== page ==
A. Age UK Cornwall and the football club were both fully consulted about theirrequirements and both are very happy to share a facility, which has been designed to reflect equal usage. Both parties have agreed that they are unlikely to need the room at the same time. The football club gets a bar, and Age UK Cornwall gets a large, dedicated storage area for its furniture and equipment. Both organisations will have access to the main kitchen, which has been designed to serve not only the lounge, but also the auditorium.
Age UK are particularly delighted to invest in the whole project and gain access to a building with a range of facilities, as they will not be confined solely to the Ruth Collins lounge, but will be able to use all the other facilities in the building, such as a medical consultation room and office space. The idea is that as many spaces as possible should be multi-purpose in order to avoid the building being even bigger and more expensive.
The football club have agreed to relinquish the land on which their present clubhouse stands on condition that they can be accommodated in the new building, including a bar, because it is one of their primary income streams. However, their generosity in agreeing to vacate their plot of land is greatly to the advantage of the whole redevelopment.
Q. Will Age UK rent the room out to the Football Club?
A. Age UK are investing the legacy in the redevelopment, but do not wish to be involved in taking bookings for other events. Bookings for the Ruth Collins lounge outside the times when it is used by Age UK Cornwall will be the responsibility of the trustees.
Q. Will a lift be installed in the new building?
A. Yes. It will be located in the foyer near the main entrance.
Q. If energy efficiency is the problem, can you not upgrade the present building?
A. The energy efficiency survey of 2014 indicated that improvements could be made to the building but, even if every single one was implemented, it would make very little difference to the building’s overall energy efficiency performance. It is an inherently leaky structure, both thermally and acoustically.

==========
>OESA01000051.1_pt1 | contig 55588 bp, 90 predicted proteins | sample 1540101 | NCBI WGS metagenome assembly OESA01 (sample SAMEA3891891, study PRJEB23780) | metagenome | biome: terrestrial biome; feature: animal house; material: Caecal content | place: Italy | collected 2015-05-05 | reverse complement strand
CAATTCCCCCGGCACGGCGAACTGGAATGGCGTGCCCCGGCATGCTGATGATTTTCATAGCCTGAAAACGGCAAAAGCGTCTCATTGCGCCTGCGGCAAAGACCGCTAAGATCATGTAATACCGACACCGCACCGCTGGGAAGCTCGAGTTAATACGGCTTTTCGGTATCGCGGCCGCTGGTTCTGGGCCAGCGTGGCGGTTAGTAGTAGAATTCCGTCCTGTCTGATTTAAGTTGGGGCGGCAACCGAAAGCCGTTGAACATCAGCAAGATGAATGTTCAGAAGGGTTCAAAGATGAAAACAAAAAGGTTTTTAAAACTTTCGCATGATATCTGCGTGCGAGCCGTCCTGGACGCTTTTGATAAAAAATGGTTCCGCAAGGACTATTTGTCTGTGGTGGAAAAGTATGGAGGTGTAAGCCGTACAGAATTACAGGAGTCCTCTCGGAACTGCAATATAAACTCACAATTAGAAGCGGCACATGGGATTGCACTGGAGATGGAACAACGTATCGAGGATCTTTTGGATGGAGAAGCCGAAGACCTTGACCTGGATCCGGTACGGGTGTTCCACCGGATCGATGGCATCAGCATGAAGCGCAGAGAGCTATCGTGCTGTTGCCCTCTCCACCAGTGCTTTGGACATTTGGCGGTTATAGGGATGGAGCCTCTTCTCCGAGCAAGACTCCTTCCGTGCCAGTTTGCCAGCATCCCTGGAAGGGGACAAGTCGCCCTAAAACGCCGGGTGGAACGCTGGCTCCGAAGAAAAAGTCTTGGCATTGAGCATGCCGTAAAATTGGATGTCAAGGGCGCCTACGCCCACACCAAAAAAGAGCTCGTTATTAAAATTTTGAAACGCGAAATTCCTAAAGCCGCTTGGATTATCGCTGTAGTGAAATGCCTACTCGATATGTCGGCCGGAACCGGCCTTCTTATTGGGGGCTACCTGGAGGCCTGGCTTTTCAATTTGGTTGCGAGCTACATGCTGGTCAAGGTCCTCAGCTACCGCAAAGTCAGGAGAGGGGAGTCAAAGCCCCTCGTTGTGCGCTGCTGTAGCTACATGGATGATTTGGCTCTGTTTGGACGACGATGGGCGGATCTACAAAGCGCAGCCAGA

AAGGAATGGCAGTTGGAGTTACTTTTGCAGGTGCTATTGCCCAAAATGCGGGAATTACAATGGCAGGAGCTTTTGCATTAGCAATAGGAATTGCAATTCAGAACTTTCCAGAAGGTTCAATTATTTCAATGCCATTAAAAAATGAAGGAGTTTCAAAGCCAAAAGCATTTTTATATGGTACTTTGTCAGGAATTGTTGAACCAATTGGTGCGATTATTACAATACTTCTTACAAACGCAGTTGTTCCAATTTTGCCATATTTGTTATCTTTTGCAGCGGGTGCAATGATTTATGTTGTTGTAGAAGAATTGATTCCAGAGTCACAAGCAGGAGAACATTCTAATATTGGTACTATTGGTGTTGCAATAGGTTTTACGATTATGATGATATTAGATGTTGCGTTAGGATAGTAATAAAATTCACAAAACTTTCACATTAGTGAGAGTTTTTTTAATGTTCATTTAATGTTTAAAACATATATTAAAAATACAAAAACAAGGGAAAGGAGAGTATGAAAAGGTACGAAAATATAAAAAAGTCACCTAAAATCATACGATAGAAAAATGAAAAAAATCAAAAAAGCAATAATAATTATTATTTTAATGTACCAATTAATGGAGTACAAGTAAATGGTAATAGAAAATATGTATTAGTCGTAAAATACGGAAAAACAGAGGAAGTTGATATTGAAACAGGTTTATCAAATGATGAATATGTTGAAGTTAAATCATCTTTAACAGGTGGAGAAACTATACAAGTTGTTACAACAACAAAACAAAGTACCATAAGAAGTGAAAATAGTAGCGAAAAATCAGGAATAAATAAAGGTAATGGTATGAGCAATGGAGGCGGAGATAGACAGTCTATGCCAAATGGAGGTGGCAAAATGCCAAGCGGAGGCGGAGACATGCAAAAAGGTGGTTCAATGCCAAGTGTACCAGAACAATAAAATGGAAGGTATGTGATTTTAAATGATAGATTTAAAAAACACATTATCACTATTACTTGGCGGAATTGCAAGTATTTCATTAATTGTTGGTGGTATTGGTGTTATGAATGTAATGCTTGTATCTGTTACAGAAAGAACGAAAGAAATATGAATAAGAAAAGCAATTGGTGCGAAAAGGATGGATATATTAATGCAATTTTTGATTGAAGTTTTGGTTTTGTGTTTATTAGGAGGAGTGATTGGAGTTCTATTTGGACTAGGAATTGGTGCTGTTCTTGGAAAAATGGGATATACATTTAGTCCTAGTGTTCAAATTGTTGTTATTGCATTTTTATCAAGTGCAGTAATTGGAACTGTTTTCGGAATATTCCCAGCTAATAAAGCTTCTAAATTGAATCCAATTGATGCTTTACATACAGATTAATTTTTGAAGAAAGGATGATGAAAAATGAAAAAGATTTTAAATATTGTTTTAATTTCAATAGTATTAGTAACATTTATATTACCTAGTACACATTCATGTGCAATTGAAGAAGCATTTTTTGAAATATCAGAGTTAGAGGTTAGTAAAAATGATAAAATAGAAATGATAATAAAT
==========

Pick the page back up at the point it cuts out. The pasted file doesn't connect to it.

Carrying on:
Moreover, the structural survey that was commissioned in 2018 clearly showed that the timber construction of the building (which was only ever designed as a temporary structure but has lasted 50 years) would not carry the extra weight of cladding, never mind building on more rooms.
Therefore, energy efficiency upgrades would not only be largely ineffective, but the building would not be able to support them.
Energy efficiency is not the only problem: poor acoustics, poor lighting, inefficient heating systems, a sprung floor that needs replacing and recently a lot of drainage and plumbing failures. The current building has become increasingly costly and time-consuming to maintain. Modern standards require better facilities.
Q. How will residents who cannot access Zoom be consulted?
A. The availability of Zoom has been extremely helpful, but we fully accept that some people are either not equipped for the digital age or would prefer an alternative form of consultation. Whenever that is the case, the trustees will ensure that suitable means of communication are pursued. For example, some local residents expressed an interest in being consulted outside Zoom meetings and personal meetings were arranged with them.
Q. Who are the architects, signed off as AF and PF?
A. PDP Green Consulting Ltd in Truro is the company and their architects are Antonia and Paul Frondella. The RIBA 8-stage plan of work is being followed.